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Nawaz Sharif elected as Pakistani prime ministerNawaz Sharif (01 June 2013) Mr Sharif's majority in parliament is big enough for him to govern without a coalitionNawaz Sharif has been elected as Pakistan's prime minister after his surprise landslide victory in general elections last month.Mr Sharif received 244 votes in the 342-seat parliament, returning him to office for an unprecedented third time.The newly appointed leader is due to be sworn in later on Wednesday.He faces numerous pressing challenges, including reviving a weak economy and putting an end to militant attacks and US drone strikes.Nawaz Sharif has made history by becoming the prime minister for the third time, but it is not going to be a bed of roses.Controlling power cuts is his most immediate concern, and a major reason why so many people voted for him.But there is no money to fund the cycle of debt between power generation and distribution firms. Also, the power bureaucracy needs restructuring, including some politically damaging lay-offs.Raising revenue is a tough call. Mr Sharif's most loyal vote-bank comprises the trading and professional classes, who are also the largest tax evaders.While in opposition, his party blocked proposed tax reforms, but he will now be under pressure to do the opposite.His wider ambition of triggering sustainable economic growth may remain unfulfilled if Pakistan continues on an adversarial course with neighbours India and Afghanistan.Changing this will not be easy. He will need to eliminate militant networks, and also deal with the powerful military that has been using those militants as proxies in the region.The BBC's M Ilyas Khan in Islamabad says Mr Sharif's priorities will be rejuvenating the economy and improving security - both areas that require some speedy but difficult decision-making in a geo-strategic environment which is shaped and controlled by the military.While the new prime minister favours talks with the Pakistani Taliban, many expect that once he gets into power, he will accept the army's view that all past negotiations have failed and the only option is to fight the jihadis who attack domestic targets.He comes to power at a critical time in the battle against the Taliban - as Nato forces begin the process of withdrawing from Afghanistan.Mr Sharif has continually spoken out against US drone strikes in Pakistan although it is not clear how he can bring these to an end.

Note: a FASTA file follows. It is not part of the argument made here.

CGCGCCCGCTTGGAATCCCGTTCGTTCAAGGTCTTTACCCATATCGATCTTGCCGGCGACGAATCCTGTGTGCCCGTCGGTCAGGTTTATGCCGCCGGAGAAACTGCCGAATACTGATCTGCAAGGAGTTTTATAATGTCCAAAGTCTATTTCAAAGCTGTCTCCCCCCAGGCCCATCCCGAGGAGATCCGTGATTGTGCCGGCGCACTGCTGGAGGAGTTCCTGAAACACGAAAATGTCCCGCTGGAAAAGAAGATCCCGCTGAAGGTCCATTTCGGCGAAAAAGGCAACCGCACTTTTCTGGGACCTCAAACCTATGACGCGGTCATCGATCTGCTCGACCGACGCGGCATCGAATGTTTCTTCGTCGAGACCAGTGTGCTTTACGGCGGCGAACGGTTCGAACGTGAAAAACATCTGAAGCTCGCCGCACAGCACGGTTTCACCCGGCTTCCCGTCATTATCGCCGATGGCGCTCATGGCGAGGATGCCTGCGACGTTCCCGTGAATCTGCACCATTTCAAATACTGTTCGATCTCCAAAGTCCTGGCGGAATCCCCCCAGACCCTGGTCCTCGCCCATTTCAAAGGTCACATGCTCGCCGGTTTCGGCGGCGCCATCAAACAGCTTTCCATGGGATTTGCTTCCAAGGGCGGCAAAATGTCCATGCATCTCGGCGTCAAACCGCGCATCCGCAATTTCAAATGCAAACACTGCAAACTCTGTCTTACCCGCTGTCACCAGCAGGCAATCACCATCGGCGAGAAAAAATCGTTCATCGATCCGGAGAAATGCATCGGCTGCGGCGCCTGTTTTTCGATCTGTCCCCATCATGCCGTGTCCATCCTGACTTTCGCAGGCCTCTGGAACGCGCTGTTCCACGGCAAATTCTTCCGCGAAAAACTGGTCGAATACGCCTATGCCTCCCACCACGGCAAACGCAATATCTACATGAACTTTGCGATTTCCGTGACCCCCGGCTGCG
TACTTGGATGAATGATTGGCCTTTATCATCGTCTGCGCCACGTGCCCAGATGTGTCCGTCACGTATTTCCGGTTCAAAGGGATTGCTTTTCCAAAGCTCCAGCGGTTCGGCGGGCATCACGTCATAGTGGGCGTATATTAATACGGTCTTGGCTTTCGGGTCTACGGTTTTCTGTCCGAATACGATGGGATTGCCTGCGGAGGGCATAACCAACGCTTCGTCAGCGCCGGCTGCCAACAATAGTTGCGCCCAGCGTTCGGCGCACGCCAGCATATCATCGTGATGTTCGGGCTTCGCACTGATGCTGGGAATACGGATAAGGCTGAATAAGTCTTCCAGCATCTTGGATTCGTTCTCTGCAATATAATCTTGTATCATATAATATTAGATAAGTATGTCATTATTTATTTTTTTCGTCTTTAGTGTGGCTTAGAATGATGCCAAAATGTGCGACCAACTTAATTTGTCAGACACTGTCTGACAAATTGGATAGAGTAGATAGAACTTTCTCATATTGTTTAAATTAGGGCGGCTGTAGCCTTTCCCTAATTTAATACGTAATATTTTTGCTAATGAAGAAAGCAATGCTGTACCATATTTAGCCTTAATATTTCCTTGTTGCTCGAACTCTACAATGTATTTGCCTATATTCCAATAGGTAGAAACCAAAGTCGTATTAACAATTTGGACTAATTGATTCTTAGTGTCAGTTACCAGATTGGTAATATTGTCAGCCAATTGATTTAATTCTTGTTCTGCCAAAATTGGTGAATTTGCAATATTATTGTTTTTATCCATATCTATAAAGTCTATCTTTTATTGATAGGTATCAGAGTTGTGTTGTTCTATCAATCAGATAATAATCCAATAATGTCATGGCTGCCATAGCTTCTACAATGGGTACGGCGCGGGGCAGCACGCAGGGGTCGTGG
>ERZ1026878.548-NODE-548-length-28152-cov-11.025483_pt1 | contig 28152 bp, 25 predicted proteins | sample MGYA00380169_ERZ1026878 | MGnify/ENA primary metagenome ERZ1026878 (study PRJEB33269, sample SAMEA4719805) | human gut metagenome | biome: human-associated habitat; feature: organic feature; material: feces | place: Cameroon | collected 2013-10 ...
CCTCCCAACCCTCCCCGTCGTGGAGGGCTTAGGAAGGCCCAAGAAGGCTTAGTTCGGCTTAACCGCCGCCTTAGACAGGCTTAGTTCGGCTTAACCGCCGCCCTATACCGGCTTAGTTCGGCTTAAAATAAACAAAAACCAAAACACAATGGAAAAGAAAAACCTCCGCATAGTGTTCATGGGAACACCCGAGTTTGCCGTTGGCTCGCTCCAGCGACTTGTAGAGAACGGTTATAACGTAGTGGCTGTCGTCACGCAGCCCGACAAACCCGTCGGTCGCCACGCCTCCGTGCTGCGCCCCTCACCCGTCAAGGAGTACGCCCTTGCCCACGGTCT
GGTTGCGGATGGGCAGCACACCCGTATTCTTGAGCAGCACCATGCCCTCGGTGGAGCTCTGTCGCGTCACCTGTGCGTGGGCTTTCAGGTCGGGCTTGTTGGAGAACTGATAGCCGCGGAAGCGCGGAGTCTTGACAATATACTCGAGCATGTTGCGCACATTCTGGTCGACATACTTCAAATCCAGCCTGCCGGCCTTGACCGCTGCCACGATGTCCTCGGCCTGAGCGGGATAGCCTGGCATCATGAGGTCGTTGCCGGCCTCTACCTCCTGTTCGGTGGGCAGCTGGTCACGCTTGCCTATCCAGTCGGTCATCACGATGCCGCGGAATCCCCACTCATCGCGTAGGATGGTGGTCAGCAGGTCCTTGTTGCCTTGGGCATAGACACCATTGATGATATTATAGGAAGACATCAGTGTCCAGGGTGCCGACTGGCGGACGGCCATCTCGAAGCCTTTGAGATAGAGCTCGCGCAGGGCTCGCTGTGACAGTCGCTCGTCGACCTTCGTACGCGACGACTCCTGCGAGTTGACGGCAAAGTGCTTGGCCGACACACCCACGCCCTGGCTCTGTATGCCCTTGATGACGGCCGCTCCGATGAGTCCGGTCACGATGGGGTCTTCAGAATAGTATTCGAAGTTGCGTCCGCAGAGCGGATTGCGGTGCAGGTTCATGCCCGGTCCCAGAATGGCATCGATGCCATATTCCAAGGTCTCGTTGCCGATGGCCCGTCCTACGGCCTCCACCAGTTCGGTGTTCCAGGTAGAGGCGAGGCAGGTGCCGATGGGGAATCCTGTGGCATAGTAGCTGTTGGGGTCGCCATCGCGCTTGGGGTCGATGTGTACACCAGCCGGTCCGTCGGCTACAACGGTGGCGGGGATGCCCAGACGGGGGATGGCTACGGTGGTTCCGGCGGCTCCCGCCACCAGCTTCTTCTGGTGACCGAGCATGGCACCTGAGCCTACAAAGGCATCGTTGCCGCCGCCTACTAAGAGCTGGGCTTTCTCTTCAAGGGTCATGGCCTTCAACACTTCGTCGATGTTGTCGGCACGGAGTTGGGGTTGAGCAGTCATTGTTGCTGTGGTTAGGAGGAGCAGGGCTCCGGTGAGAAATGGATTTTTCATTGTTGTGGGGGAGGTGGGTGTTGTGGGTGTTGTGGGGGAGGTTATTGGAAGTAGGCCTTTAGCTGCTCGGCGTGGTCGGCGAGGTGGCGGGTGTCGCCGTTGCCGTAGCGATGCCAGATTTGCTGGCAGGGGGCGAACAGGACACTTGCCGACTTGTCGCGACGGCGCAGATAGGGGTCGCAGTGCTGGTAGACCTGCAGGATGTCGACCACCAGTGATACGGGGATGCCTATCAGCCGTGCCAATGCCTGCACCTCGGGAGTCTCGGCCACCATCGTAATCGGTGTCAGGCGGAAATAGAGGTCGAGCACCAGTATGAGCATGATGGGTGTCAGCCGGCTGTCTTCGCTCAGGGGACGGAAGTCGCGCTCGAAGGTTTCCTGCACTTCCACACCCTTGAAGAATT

ISLAMABAD -- Pakistan's newly-elected prime minister is calling for an end to American drone strikes in tribal areas.Nawaz Sharif's call came in his first speech in parliament, minutes after lawmakers elected him the country's premier.But he gave little details on how he might bring about an end to the strikes, which many in Pakistan have called an affront to the country's sovereignty.The U.S. considers the strikes vital to battling militants such as al-Qaida, who use the tribal areas of Pakistan as a safe haven.Sharif's comments are in line with previous statements he has made calling for an end to the controversial strikes.